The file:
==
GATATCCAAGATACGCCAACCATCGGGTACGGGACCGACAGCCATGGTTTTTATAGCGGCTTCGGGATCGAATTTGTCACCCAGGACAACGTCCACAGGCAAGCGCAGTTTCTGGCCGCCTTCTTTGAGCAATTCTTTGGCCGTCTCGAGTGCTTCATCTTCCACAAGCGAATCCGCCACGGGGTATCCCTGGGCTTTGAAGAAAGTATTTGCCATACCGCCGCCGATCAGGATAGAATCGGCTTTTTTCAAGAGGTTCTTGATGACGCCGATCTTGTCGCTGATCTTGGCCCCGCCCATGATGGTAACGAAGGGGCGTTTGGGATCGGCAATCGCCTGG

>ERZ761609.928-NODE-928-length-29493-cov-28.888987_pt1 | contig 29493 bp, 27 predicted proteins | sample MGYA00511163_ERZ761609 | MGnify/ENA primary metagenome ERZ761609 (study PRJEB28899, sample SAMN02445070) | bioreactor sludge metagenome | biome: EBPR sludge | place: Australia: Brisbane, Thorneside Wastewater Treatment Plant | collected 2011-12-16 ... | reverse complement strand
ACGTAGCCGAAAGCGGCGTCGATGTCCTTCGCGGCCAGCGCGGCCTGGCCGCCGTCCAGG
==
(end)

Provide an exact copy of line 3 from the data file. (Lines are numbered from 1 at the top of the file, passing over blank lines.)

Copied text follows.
ACGTAGCCGAAAGCGGCGTCGATGTCCTTCGCGGCCAGCGCGGCCTGGCCGCCGTCCAGG